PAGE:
Effi Briest – Theodore Fontane
Jude the Obscure – Thomas Hardy
The Real Charlotte – Somerville and Ross
The Yellow Wallpaper – Charlotte Perkins Gilman
Born in Exile – George Gissing
Diary of a Nobody – George & Weedon Grossmith
The Adventures of Sherlock Holmes – Sir Arthur Conan Doyle
News from Nowhere – William Morris
New Grub Street – George Gissing
Gösta Berling’s Saga – Selma Lagerlöf
Tess of the D’Urbervilles – Thomas Hardy
The Picture of Dorian Gray – Oscar Wilde

The Kreutzer Sonata – Leo Tolstoy
La Bête Humaine – Émile Zola
By the Open Sea – August Strindberg
Hunger – Knut Hamsun
The Master of Ballantrae – Robert Louis Stevenson
Pierre and Jean – Guy de Maupassant
Fortunata and Jacinta – Benito Pérez Galdés
The People of Hemsö – August Strindberg
The Woodlanders – Thomas Hardy
She – H. Rider Haggard
The Strange Case of Dr. Jekyll and Mr. Hyde – Robert Louis Stevenson
The Mayor of Casterbridge – Thomas Hardy
Kidnapped – Robert Louis Stevenson
King Solomon’s Mines – H. Rider Haggard
Germinal – Émile Zola
The Adventures of Huckleberry Finn – Mark Twain
Bel-Ami – Guy de Maupassant
Marius the Epicurean – Walter Pater
Against the Grain – Joris-Karl Huysmans
The Death of Ivan Ilyich – Leo Tolstoy
A Woman’s Life – Guy de Maupassant
Treasure Island – Robert Louis Stevenson
The House by the Medlar Tree – Giovanni Verga
The Portrait of a Lady – Henry James
Bouvard and Pécuchet – Gustave Flaubert
Ben-Hur – Lew Wallace
Nana – Émile Zola
The Brothers Karamazov – Fyodor Dostoevsky

The Red Room – August Strindberg
Return of the Native – Thomas Hardy
Anna Karenina – Leo Tolstoy
Drunkard – Émile Zola
Virgin Soil – Ivan Turgenev
Daniel Deronda – George Eliot
The Hand of Ethelberta – Thomas Hardy
The Temptation of Saint Anthony – Gustave Flaubert
Far from the Madding Crowd – Thomas Hardy
The Enchanted Wanderer – Nicolai Leskov
Around the World in Eighty Days – Jules Verne
In a Glass Darkly – Sheridan Le Fanu
The Devils – Fyodor Dostoevsky
Erewhon – Samuel Butler
Spring Torrents – Ivan Turgenev
Middlemarch – George Eliot
Through the Looking Glass, and What Alice Found There – Lewis Carroll
King Lear of the Steppes – Ivan Turgenev

He Knew He Was Right – Anthony Trollope
War and Peace – Leo Tolstoy
Sentimental Education – Gustave Flaubert
Phineas Finn – Anthony Trollope
Maldoror – Comte de Lautréaumont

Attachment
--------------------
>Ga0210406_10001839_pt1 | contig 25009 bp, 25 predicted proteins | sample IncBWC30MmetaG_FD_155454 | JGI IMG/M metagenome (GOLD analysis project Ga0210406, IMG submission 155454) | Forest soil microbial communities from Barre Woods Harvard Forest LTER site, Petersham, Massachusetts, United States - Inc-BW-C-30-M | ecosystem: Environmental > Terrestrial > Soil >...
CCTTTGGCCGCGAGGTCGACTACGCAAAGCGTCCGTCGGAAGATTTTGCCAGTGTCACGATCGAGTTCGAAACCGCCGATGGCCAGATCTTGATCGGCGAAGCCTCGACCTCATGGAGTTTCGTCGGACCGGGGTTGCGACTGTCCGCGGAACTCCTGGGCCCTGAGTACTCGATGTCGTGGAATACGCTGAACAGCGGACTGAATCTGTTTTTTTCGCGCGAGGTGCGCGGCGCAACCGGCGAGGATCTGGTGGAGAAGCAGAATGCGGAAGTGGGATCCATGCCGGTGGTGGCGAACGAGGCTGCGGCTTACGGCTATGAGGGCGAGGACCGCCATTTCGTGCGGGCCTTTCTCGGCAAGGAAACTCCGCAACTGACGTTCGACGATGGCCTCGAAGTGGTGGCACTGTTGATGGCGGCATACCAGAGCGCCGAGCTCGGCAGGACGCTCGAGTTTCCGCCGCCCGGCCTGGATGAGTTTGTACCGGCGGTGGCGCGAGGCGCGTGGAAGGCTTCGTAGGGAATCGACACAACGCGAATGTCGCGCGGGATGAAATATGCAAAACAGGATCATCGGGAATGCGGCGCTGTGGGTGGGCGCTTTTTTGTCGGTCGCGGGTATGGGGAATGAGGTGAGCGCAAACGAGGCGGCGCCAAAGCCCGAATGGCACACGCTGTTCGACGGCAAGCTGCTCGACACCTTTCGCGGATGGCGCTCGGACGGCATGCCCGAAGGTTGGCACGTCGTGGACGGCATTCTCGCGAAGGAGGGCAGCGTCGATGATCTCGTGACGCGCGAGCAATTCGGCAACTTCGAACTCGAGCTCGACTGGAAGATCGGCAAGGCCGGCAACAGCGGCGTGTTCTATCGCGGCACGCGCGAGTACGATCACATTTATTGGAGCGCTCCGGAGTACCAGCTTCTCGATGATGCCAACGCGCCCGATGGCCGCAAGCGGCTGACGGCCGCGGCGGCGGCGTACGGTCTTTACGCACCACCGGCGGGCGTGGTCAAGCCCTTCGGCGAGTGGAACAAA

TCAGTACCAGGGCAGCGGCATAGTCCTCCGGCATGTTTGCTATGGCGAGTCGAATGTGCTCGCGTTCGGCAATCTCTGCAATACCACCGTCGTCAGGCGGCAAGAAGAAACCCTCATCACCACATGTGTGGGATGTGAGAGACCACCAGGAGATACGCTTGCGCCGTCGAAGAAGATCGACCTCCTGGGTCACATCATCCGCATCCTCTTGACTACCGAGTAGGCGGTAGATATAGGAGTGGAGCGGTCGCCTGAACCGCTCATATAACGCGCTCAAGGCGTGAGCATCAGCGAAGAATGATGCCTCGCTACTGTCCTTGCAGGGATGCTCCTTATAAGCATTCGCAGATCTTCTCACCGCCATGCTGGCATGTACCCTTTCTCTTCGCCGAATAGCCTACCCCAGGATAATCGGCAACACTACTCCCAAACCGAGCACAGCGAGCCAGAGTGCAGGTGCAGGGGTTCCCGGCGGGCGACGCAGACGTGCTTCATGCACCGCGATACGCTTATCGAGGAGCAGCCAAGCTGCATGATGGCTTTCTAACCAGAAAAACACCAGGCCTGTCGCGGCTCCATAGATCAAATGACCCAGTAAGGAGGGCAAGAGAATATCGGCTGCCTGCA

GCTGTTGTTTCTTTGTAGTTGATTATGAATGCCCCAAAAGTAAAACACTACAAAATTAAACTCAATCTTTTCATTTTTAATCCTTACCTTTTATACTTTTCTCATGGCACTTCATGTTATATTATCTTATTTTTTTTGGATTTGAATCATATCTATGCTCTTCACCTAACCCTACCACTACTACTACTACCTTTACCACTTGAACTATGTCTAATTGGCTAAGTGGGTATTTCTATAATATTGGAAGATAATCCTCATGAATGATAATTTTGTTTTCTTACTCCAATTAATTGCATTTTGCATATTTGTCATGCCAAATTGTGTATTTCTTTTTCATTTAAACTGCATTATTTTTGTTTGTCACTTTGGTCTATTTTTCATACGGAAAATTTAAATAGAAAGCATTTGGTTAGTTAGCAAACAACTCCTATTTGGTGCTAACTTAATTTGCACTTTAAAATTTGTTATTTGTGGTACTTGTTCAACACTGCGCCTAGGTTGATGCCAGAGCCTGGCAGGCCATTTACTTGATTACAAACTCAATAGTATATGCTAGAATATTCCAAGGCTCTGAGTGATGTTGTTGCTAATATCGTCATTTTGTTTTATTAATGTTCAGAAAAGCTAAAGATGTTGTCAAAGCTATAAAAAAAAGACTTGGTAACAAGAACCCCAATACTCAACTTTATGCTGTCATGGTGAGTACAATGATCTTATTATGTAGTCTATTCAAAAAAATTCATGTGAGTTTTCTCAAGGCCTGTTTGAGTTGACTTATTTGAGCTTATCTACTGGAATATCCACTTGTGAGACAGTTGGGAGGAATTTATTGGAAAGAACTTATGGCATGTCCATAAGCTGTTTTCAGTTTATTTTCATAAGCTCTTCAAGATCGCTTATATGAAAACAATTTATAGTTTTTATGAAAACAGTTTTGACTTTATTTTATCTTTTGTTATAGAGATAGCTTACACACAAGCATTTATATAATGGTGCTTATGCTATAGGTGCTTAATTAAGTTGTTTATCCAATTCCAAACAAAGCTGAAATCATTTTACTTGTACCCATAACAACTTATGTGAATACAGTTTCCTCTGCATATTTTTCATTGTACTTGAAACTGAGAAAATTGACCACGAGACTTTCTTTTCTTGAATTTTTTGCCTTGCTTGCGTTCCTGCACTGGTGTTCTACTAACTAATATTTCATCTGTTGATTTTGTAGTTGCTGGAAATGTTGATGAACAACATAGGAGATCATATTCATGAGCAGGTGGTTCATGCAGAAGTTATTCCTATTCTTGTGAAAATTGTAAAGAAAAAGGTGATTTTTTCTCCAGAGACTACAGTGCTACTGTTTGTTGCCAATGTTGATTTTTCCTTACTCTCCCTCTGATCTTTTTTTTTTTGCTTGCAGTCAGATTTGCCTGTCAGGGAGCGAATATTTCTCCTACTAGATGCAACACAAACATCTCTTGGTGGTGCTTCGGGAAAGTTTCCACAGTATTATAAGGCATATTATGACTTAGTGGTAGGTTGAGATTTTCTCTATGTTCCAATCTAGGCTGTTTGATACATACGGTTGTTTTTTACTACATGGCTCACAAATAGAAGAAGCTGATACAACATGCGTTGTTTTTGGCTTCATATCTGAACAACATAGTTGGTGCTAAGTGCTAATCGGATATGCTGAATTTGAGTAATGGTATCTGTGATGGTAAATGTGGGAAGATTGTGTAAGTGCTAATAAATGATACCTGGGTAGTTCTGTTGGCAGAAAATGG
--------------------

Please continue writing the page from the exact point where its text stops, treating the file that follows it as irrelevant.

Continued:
The Idiot – Fyodor Dostoevsky
The Moonstone – Wilkie Collins
Little Women – Louisa May Alcott
Thérèse Raquin – Émile Zola
The Last Chronicle of Barset – Anthony Trollope
Journey to the Centre of the Earth – Jules Verne
Crime and Punishment – Fyodor Dostoevsky
Alice’s Adventures in Wonderland – Lewis Carroll
Our Mutual Friend – Charles Dickens
Uncle Silas – Sheridan Le Fanu
Notes from the Underground – Fyodor Dostoevsky
The Water-Babies – Charles Kingsley
Les Misérables – Victor Hugo
Fathers and Sons – Ivan Turgenev
Silas Marner – George Eliot
Great Expectations – Charles Dickens
On the Eve – Ivan Turgenev
Castle Richmond – Anthony Trollope
The Mill on the Floss – George Eliot
The Woman in White – Wilkie Collins
The Marble Faun – Nathaniel Hawthorne
Max Havelaar – Multatuli

A Tale of Two Cities – Charles Dickens
Oblomovka – Ivan Goncharov
Adam Bede – George Eliot
Madame Bovary – Gustave Flaubert
North and South – Elizabeth Gaskell
Hard Times – Charles Dickens
Walden – Henry David Thoreau
Bleak House – Charles Dickens
Villette – Charlotte Brontë
Cranford – Elizabeth Gaskell
Uncle Tom’s Cabin – Harriet Beecher Stowe
The Blithedale Romance – Nathaniel Hawthorne
The House of the Seven Gables – Nathaniel Hawthorne
Moby-Dick – Herman Melville
The Scarlet Letter – Nathaniel Hawthorne

David Copperfield – Charles Dickens
Shirley – Charlotte Brontë
Mary Barton – Elizabeth Gaskell
The Tenant of Wildfell Hall – Anne Brontë
Wuthering Heights – Emily Brontë
Agnes Grey – Anne Brontë
Jane Eyre – Charlotte Brontë
Vanity Fair – William Makepeace Thackeray
The Count of Monte-Cristo – Alexandre Dumas